Article révisé par les pairs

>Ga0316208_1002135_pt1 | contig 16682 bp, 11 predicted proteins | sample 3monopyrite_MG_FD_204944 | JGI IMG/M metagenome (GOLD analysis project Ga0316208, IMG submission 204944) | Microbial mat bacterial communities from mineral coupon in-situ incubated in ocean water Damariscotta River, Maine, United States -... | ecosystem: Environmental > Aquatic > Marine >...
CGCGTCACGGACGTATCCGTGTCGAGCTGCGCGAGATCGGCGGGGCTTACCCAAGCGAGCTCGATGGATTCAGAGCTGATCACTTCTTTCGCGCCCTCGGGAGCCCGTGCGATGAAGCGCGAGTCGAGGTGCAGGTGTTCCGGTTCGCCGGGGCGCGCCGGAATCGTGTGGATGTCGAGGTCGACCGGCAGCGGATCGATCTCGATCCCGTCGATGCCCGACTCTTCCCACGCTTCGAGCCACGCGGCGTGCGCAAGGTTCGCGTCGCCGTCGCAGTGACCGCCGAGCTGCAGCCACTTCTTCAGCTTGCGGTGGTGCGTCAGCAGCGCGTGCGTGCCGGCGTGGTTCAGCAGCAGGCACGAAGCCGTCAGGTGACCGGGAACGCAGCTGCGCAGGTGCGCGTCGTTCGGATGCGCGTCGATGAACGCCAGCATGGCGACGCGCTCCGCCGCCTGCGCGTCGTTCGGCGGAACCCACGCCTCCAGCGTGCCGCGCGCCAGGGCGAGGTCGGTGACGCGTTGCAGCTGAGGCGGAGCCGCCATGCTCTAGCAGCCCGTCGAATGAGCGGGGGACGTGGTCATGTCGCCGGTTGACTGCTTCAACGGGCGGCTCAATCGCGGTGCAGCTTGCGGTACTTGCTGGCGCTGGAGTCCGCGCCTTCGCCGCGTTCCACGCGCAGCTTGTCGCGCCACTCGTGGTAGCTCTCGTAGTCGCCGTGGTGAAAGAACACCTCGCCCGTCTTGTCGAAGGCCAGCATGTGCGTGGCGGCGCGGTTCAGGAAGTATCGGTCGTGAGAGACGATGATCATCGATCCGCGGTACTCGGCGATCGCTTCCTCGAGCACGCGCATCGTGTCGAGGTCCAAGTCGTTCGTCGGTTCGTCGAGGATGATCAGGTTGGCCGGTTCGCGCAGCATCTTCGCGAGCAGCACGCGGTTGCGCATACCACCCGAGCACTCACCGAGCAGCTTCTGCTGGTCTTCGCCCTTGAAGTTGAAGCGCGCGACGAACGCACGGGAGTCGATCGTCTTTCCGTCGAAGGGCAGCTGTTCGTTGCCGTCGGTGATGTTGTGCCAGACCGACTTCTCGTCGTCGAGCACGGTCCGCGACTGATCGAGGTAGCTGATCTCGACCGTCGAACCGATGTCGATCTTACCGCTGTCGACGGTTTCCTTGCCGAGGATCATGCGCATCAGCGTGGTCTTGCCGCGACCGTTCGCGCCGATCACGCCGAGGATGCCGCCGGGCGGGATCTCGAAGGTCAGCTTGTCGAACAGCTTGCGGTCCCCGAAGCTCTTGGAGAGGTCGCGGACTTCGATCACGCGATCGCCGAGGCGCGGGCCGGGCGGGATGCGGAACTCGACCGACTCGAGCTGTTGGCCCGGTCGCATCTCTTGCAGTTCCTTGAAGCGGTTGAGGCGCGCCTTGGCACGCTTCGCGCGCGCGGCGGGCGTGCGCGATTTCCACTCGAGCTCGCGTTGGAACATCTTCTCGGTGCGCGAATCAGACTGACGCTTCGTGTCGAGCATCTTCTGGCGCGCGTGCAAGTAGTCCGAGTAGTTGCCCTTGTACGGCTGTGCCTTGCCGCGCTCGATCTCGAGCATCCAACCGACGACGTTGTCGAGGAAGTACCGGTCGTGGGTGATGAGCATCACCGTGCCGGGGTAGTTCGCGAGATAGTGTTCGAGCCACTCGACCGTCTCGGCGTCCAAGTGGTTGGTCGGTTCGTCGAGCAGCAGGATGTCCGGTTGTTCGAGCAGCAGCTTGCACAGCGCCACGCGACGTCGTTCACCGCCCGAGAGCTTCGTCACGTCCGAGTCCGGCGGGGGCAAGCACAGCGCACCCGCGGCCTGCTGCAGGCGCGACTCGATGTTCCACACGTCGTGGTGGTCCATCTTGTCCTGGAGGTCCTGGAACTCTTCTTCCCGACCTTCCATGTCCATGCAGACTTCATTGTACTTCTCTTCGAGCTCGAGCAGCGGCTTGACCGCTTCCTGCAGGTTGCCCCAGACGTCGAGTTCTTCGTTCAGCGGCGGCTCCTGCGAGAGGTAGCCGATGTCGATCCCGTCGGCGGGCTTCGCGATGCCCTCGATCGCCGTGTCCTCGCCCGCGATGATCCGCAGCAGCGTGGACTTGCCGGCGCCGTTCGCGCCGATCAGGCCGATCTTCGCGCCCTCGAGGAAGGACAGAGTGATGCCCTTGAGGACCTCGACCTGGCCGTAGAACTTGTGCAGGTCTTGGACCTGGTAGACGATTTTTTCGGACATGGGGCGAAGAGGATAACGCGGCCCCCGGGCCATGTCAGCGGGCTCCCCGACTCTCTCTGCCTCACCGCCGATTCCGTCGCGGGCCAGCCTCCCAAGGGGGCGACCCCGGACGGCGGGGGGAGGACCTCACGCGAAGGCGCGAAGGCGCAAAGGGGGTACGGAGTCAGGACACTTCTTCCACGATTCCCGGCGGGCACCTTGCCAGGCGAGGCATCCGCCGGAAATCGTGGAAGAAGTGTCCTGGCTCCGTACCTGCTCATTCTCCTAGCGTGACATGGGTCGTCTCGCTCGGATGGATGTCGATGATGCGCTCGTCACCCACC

Résumé : The agricultural sector in Syria was heavily affected by the civil war that started in 2011. We investigate the war’s impact on the country’s atmospheric ammonia (NH3) from 2008 to 2019, using measurements from the infrared atmospheric sounding interferometer instrument on board the Metop satellites. We examine the changes in NH3 close to a fertilizer industry, whose activities were suspended due to conflict-related events. We also explore the effect of war-induced land use/land cover changes on agriculture-emitted ammonia in north-east Syria that has witnessed battles between different groups. The interpretation of the changes in NH3 is supported by different datasets: visible satellite imagery to assess the effect on industrial activity, reanalysis data from the European center for medium-range weather forecasts to look at the effect of meteorology (temperature, wind speed, and precipitation), and land cover and burned area products from the moderate resolution imaging spectroradiometer (MODIS) to examine land use/land cover changes and fire events during the study period. We show that the NH3 columns are directly affected by the war. Periods of intense conflict are reflected in lower values over the industry reaching –17%, –47%, and –32% in 2013, 2014, and 2016, respectively, compared to the [2008–2012] average, and a decrease reaching –14% and –15% in the croplands’ area in northeast Syria during 2017 and 2018 (compared to 2011), respectively. Toward the end of the control of Islamic State in Iraq and Syria, an increase in atmospheric NH3 was accompanied by an increase in croplands’ area that reached up to +35% in 2019 as compared to prewar (2011). This study shows the relevance of remote-sensing data of atmospheric composition in studying societal changes at a local and regional scale.